Nova Scotia

McNeil government's March spending commitments top $65M

In what appears to be spending in the run-up to an election call, Nova Scotia's Liberal government made $65M in commitments last month.

Opposition leaders call governing Liberals hypocritical, spending 'gross'

The premier said his government's belt-tightening over the first three years of its mandate has put the province in a position to invest in the infrastructure and programs 'Nova Scotians have told us they want.' (CBC)

After telling teachers the province was in such dire financial straits he had to impose a contract on them, Premier Stephen McNeil is now defending millions of dollars in spending commitments his government made last month.

In March, there were 42 funding announcements by McNeil, his cabinet colleagues and backbench Liberals totalling $65 million. The announcements include money from Ottawa for various housing projects and an ongoing electronic health record initiative. 

"This is good fiscal management that allows us to plan for the next three or four years," McNeil said when asked about the amount of money his government was committing.

In February, the Liberal government passed legislation to impose a contract on the province's 9,000 teachers, after two previous tentative deals were rejected by union membership. McNeil had argued throughout the contract dispute that the province could not afford more than it was offering.

'Important pieces for communities'

The March funding announcements are fuelling talk that a provincial election will soon be called, speculation McNeil has dismissed.

The premier said his government's belt-tightening over the first three years of its mandate has put the province in a position to invest in the infrastructure and programs "Nova Scotians have told us they want."

"Nova Scotians have worked with the government to get into a point of fiscal health so that we can make the kind of strategic investments," he said. "As well as in some community infrastructure that we've been investing in. These are important pieces for communities and we just happen to be making these announcements at this time."

Those investments include:

  • $13.6 million dollars for Nova Scotia's Action Plan for an Aging Population.
  • $7.1 million over the next two years to put electronic public health system online.
  • $7.5 million for home energy efficiency programs aimed at Mi'kmaq communities, renters and low income families.
  • $7.8 million increase in funding for three federal-provincial affordable housing programs.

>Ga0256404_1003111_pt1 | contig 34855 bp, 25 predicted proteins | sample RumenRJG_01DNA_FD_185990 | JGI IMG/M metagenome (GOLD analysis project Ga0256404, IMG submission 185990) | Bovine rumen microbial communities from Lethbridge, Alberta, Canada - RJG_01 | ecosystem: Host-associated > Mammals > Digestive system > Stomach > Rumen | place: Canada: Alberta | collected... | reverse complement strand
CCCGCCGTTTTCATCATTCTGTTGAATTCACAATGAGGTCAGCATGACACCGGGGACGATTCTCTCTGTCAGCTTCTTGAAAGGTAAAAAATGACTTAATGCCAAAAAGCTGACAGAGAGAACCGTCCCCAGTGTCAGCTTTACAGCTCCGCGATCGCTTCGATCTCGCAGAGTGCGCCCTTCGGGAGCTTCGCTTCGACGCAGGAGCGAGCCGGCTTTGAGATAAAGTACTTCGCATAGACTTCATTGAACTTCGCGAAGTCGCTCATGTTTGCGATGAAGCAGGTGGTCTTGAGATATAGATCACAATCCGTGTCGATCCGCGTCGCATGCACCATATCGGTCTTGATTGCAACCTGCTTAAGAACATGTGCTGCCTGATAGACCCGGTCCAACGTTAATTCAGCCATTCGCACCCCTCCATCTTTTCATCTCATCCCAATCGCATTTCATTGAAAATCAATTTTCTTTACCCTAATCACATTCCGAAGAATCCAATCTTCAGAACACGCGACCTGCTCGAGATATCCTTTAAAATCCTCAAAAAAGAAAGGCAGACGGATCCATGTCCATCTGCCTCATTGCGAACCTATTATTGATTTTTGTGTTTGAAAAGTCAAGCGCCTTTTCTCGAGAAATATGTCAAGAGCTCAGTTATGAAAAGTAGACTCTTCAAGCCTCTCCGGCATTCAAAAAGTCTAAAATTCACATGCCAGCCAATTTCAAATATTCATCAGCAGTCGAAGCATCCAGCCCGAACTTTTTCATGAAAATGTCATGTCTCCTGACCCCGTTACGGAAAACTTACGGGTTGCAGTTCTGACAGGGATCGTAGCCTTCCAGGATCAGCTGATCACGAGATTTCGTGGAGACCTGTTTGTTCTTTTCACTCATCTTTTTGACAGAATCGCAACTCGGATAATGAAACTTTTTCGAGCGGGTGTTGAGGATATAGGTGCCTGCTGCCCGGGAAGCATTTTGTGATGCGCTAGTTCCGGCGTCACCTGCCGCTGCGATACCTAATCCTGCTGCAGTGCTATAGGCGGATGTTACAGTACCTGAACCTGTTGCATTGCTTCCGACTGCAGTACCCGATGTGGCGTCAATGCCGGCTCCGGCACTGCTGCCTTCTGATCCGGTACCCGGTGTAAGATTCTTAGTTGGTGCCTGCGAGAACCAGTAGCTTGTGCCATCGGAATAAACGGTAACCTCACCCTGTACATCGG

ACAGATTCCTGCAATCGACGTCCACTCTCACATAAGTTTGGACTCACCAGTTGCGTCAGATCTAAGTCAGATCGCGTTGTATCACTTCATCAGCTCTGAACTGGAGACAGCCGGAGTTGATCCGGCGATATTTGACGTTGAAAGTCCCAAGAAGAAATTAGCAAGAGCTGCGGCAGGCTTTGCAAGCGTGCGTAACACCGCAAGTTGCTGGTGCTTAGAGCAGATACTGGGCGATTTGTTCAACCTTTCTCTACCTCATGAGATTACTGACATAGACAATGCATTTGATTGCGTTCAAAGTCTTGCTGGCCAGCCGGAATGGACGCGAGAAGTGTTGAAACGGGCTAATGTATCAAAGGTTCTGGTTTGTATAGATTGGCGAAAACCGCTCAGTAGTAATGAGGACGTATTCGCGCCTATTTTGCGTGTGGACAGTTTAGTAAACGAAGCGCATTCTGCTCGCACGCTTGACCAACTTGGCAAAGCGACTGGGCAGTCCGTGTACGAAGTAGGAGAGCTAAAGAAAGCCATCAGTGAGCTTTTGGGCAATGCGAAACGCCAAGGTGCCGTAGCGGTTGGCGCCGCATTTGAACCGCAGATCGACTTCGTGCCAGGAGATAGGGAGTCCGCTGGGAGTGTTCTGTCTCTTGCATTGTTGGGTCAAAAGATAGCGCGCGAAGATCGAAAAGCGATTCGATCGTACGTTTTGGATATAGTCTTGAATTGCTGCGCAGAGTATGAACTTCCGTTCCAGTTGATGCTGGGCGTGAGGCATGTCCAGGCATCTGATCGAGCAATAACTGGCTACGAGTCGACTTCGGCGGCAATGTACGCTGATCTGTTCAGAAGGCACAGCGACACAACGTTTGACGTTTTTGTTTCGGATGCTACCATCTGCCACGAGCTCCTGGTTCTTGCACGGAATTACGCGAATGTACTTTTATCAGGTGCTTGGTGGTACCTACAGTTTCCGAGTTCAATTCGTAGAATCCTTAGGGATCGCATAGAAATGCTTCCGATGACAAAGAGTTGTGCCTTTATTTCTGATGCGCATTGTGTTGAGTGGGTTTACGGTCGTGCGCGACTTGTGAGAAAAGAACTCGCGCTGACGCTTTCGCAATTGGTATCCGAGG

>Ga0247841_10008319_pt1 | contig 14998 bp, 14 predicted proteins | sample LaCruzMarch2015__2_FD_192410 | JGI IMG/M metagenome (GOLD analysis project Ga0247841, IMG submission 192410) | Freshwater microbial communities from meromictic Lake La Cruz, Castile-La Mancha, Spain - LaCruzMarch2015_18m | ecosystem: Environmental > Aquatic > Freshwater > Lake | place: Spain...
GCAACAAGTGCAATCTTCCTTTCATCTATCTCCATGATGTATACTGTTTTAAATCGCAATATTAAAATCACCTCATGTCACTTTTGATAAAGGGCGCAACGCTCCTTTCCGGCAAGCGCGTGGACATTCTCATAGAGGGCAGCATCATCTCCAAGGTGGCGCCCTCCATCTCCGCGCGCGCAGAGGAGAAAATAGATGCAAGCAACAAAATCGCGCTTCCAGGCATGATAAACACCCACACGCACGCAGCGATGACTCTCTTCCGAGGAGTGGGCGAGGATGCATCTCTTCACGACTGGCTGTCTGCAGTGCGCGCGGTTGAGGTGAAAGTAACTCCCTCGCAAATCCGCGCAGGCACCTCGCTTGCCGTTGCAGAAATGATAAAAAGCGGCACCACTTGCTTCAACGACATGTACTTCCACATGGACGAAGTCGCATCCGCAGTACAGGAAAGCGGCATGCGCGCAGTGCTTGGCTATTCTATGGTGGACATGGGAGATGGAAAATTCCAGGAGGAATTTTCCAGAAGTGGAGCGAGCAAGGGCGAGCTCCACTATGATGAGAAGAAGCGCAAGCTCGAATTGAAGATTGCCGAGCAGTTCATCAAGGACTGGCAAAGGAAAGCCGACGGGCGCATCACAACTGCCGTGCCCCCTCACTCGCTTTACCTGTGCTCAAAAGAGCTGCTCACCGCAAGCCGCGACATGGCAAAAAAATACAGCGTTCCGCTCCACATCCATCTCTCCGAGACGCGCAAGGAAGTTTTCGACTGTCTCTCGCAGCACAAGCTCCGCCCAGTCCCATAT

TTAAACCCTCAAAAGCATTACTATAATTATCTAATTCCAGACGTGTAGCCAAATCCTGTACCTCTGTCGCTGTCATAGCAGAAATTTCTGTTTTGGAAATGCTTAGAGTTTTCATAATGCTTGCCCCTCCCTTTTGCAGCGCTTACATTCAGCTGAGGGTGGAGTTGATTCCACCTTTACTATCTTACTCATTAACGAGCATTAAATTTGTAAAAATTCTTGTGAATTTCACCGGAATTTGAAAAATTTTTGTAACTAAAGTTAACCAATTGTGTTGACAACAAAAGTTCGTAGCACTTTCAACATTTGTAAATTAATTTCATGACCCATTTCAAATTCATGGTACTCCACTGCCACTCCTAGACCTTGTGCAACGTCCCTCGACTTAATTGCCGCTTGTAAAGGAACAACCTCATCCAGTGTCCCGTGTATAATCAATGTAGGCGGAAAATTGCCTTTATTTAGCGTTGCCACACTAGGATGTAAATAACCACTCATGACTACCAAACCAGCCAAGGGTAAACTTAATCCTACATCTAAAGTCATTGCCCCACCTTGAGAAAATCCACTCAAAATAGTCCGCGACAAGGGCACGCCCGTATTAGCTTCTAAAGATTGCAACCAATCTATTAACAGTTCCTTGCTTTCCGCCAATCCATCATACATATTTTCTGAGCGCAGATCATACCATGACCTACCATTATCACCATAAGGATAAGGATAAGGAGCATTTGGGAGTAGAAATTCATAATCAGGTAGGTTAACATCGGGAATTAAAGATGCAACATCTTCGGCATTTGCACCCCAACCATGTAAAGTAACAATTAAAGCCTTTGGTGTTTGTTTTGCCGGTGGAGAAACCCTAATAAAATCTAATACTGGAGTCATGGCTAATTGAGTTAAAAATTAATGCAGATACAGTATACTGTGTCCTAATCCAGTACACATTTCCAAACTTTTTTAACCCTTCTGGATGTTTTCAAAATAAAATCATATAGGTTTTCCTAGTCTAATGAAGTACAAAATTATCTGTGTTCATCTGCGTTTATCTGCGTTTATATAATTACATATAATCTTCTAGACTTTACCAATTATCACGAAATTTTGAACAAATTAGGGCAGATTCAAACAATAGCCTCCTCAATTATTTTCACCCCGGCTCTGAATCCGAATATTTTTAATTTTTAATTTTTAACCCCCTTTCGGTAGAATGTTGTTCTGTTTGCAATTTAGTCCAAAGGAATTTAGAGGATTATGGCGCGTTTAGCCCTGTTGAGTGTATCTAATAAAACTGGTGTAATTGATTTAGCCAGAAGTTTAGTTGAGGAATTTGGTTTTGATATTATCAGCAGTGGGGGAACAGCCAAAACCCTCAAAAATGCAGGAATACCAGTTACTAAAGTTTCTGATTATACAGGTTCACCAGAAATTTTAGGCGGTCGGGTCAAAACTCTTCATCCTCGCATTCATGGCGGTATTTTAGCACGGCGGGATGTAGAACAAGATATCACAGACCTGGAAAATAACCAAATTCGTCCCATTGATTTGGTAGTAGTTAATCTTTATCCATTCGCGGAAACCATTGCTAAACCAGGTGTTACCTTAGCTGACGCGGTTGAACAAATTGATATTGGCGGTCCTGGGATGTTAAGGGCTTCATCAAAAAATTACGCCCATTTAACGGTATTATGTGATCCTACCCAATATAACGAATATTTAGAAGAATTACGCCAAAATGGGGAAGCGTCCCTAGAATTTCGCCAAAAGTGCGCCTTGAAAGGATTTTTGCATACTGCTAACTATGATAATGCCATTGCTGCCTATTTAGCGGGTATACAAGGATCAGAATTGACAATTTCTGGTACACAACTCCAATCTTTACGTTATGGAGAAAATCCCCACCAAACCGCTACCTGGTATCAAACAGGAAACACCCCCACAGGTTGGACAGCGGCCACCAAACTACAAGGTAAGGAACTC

• $1 million for renovations to Lunenburg Academy.
  • $1 million for Special Olympics in Antigonish.

'They're hypocrites,' says Jamie Baillie

The leader of the Official Opposition, Progressive Conservative Jamie Baillie, called it crass electioneering.

"They're hypocrites," he said. "They spent three years telling us there's no money for anything and now they're spending money like it's going out of style. Clearly they're trying to buy their way to re-election."

Progressive Conservative Jamie Baillie calls the recent Liberal spending hypocritical. (CBC)

The leader of the NDP, Gary Burrill, offered a similarly harsh assessment.

"There's been a funding announcement about every 15 minutes for the last three weeks," he said. "I think it's hurtful and gross to have endless amount of money for all kinds of things in an election run-up when they haven't had anything for anybody for three and a half years."

NDP Leader Gary Burrill speaks at Province House in February. (Robert Short/CBC)

​The amount of year-end spending this year eclipses previous March expenditures by the McNeil Liberals.

Last year was the previous high of $45.6 million, in large part because of a $32.7 million investment in the new Yarmouth-to-Maine ferry. 

In 2015, the McNeil government announced a meager $4 million worth of spending. During March 2014, the Liberals made $15.6 million in announcements.

About the Author

Jean Laroche


Jean Laroche has been a CBC reporter for 32 years. He's been covering Nova Scotia politics since 1995 and has been at Province House longer than any sitting member.